At a contentious closed-door meeting on March 25, Fort Worth school board members told Superintendent Walter Dansby that he “needed improvement” in four of the six areas in which he was being evaluated.
A copy of Dansby’s annual written review, which ultimately led to the superintendent’s surprising resignation on June 2, was obtained by the Star-Telegram.
According to the evaluation’s numerical scoring system, eight of nine board members believed Dansby failed to meet expectations in his job. Trustees criticized the 63-year-old superintendent for what they said were unsatisfactory levels of student achievement and for an abrasive management style.
In a Monday interview, Dansby and his lawyer said trustees had apparently ignored data that showed progress in the district since the Fort Worth native took the superintendent’s job two years ago.
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His negative evaluation, Dansby said, had more to do with inconsistent board leadership, (five board presidents during his tenure), a breakdown of trust between board members and the superintendent and Dansby’s unwillingness to engage in unethical behavior.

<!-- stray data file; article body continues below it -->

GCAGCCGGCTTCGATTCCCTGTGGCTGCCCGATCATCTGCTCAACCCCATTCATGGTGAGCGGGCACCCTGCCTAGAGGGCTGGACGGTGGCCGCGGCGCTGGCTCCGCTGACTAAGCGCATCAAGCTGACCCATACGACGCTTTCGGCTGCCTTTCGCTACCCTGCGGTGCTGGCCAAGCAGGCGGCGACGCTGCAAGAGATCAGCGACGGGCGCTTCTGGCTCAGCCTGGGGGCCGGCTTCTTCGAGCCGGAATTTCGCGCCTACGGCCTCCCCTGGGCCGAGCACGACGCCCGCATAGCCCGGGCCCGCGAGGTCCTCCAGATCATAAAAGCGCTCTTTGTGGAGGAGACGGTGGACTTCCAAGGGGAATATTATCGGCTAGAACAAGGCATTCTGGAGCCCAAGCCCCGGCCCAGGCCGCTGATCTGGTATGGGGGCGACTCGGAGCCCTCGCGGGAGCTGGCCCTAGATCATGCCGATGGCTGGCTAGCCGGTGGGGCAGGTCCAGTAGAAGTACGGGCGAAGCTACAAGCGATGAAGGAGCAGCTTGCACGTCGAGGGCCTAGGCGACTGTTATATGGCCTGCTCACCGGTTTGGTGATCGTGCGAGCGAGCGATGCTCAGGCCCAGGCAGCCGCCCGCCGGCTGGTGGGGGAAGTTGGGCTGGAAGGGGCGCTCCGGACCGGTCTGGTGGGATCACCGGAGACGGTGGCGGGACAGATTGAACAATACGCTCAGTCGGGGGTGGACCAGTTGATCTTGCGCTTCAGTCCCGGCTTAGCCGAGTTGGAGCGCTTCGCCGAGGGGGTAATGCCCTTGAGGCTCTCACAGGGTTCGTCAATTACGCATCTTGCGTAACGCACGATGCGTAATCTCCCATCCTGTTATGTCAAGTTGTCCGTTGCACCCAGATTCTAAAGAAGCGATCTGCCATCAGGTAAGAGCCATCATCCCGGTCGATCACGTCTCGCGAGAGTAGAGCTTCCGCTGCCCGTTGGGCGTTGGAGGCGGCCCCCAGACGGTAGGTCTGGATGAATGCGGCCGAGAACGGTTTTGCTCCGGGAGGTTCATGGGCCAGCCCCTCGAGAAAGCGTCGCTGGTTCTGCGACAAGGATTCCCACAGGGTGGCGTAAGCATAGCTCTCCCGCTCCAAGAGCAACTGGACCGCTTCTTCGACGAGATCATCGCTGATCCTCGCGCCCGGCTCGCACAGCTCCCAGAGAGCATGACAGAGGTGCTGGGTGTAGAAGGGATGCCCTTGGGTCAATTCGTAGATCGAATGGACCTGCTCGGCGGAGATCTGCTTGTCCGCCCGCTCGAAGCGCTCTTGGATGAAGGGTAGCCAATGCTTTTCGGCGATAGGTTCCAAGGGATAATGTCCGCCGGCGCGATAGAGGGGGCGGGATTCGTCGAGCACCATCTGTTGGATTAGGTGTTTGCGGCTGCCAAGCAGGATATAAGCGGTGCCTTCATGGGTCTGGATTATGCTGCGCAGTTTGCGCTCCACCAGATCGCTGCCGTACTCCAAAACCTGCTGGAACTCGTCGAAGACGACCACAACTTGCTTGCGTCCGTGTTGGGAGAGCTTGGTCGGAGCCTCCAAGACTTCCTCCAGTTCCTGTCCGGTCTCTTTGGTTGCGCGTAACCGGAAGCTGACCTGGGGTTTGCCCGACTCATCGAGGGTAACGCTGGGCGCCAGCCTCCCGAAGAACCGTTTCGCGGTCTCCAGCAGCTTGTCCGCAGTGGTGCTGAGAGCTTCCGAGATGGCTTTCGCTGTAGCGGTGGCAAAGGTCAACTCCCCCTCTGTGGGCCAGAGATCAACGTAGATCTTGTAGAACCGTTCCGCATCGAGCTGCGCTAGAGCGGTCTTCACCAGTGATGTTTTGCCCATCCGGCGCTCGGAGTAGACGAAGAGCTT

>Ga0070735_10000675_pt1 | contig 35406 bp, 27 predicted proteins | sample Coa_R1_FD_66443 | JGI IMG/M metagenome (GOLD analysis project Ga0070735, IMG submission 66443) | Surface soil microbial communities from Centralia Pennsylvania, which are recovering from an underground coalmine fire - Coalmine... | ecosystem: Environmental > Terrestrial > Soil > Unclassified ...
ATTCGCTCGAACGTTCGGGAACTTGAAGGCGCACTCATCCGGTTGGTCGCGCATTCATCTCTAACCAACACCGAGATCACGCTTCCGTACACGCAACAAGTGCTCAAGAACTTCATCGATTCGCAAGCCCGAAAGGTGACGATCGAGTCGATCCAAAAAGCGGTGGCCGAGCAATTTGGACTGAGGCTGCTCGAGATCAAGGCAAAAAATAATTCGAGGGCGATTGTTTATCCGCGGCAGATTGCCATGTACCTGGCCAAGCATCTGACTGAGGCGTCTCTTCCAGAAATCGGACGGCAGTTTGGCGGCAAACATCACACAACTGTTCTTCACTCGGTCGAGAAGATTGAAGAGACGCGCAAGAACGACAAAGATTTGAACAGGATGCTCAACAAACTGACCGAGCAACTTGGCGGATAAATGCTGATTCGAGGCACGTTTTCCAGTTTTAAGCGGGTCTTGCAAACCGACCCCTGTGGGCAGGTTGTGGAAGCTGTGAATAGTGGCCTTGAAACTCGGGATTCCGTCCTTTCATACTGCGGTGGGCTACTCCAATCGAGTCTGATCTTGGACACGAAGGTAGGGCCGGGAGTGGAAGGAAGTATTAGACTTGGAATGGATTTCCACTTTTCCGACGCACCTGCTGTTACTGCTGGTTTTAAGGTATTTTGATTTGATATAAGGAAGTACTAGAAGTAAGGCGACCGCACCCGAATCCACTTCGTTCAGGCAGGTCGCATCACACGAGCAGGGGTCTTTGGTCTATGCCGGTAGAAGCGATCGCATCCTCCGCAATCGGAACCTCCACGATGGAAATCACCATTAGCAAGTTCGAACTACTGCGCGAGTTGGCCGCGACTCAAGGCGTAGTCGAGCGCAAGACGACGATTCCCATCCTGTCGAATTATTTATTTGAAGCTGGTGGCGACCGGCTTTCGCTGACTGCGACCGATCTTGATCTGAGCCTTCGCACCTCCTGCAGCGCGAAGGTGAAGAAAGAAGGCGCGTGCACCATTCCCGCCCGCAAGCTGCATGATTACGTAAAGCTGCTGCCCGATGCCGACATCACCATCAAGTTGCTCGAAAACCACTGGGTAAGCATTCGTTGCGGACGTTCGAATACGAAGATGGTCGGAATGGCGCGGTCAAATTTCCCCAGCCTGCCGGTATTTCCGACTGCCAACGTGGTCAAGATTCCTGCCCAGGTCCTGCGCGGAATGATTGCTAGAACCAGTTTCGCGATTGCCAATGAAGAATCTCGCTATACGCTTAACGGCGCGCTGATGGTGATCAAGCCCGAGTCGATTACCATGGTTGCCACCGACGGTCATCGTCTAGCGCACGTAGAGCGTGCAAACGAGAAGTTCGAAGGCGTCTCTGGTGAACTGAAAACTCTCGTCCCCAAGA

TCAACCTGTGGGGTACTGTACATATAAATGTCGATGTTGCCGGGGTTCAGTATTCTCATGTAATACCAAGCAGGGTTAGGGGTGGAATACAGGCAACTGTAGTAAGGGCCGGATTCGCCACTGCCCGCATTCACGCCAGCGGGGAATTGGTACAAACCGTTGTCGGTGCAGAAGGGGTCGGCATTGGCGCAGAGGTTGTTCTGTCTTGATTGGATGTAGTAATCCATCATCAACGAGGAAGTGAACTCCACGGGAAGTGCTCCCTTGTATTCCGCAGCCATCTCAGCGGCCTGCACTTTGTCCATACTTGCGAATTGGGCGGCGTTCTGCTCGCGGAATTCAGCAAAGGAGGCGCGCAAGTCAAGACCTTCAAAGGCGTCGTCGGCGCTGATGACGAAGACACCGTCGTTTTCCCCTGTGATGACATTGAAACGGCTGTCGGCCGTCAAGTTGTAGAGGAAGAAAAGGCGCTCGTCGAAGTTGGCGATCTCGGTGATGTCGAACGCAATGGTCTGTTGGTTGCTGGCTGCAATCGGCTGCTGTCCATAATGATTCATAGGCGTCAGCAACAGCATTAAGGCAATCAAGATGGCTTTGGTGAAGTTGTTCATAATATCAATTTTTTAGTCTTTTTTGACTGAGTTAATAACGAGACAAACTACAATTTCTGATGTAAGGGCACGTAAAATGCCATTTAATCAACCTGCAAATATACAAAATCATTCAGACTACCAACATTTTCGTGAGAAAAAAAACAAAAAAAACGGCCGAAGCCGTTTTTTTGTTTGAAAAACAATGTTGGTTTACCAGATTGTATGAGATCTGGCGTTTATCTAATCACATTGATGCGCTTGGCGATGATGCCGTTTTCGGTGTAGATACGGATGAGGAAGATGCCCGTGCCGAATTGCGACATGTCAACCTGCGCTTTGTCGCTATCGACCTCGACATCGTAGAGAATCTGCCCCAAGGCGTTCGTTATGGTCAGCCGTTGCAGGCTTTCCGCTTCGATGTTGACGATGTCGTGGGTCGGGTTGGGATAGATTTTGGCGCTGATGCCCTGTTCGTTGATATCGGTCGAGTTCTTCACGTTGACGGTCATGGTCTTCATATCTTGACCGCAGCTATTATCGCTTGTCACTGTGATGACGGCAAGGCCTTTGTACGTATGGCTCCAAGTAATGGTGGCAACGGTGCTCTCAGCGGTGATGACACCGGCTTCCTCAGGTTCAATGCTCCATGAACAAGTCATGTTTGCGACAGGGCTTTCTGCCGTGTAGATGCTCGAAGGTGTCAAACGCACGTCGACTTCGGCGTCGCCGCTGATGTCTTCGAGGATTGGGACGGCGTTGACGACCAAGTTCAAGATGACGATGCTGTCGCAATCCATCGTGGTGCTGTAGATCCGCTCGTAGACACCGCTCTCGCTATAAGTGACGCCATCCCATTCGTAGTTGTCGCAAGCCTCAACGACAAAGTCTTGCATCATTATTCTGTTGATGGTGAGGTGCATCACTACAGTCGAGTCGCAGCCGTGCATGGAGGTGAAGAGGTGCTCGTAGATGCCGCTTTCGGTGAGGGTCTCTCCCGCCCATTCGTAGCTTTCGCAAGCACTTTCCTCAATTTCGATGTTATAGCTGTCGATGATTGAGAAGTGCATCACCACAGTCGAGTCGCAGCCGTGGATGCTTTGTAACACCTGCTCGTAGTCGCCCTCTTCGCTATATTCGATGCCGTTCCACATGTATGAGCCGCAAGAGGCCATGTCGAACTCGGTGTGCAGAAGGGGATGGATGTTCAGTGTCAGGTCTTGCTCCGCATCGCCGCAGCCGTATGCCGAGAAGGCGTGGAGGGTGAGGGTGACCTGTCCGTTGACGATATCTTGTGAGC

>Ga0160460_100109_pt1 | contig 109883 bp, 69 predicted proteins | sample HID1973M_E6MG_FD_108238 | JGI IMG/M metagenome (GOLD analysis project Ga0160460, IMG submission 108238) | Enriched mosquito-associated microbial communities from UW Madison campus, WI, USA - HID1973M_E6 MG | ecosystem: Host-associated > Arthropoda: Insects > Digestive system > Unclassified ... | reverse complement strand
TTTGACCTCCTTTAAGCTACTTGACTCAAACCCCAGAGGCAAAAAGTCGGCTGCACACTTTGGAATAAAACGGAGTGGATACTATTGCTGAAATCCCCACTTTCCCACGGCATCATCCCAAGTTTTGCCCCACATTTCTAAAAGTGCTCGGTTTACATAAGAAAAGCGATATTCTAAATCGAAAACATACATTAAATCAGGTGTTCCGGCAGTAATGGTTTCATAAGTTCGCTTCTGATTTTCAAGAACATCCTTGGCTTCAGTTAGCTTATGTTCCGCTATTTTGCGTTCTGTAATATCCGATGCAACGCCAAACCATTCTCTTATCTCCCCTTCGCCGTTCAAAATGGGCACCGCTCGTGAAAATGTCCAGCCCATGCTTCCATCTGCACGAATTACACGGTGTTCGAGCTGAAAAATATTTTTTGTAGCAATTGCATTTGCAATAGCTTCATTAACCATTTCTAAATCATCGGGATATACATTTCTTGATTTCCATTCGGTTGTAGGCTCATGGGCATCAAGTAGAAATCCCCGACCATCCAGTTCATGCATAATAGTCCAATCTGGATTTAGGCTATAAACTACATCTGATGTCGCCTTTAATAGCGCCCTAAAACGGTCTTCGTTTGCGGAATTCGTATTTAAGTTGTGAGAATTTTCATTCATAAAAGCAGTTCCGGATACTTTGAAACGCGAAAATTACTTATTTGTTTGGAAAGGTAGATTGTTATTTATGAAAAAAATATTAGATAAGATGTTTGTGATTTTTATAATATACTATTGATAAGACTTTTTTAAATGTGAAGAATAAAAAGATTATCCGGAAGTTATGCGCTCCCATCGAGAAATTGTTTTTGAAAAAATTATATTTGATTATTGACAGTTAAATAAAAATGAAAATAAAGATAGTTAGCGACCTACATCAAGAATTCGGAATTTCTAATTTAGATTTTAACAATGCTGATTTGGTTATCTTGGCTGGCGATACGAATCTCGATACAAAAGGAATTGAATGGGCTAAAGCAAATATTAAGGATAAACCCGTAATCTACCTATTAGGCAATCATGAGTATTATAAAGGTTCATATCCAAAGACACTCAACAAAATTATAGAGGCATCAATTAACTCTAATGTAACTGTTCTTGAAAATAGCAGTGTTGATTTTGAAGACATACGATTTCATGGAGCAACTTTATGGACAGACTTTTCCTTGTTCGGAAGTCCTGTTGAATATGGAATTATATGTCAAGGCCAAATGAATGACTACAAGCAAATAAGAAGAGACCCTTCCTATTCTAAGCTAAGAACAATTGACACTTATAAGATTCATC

“I wasn’t giving raises to [trustee] relatives,” he said. “I wasn’t hiring people they wanted me to hire just because they wanted me to hire them. I was not cutting contracts … I had to remove 19 people in [the personnel department] who were closely tied to board members over the years.
“I went against the grain for the good of the kids in this district,” he said. “So I stood firm and I feel good about it.”
He would not specify which trustees he referred to. Trustees would not comment on Dansby’s allegations.
Dansby’s evaluation also included 18 critical statements from board members under the heading Opportunities for Improvement. None of the statements were attributed to trustees by name.
“Bullying and retaliation against staff must stop immediately,” one said. “Bullying of some board members has occurred on some occasions.”
Another said Dansby was “unable to take criticism without being defensive.” And yet another said Dansby should “treat staff with respect when working in a group setting: do not raise your voice at staff in front of others.”